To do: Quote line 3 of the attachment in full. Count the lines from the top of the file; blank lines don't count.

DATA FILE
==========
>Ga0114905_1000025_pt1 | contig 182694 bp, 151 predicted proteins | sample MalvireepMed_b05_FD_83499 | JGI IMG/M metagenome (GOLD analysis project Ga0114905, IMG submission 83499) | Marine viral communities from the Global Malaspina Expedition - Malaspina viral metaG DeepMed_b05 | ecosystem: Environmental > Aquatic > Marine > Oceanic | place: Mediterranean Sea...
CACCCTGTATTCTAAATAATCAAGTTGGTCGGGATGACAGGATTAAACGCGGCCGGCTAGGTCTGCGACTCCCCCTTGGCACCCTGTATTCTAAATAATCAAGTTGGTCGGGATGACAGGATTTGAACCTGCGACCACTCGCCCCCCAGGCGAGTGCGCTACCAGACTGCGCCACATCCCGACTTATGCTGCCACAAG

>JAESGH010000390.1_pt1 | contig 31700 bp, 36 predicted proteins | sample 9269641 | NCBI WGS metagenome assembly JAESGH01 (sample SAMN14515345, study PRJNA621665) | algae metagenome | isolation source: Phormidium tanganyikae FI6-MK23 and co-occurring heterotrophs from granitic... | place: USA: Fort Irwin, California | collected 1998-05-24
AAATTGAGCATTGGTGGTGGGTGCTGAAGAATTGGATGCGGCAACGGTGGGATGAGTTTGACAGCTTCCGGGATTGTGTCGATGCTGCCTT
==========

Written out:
>JAESGH010000390.1_pt1 | contig 31700 bp, 36 predicted proteins | sample 9269641 | NCBI WGS metagenome assembly JAESGH01 (sample SAMN14515345, study PRJNA621665) | algae metagenome | isolation source: Phormidium tanganyikae FI6-MK23 and co-occurring heterotrophs from granitic... | place: USA: Fort Irwin, California | collected 1998-05-24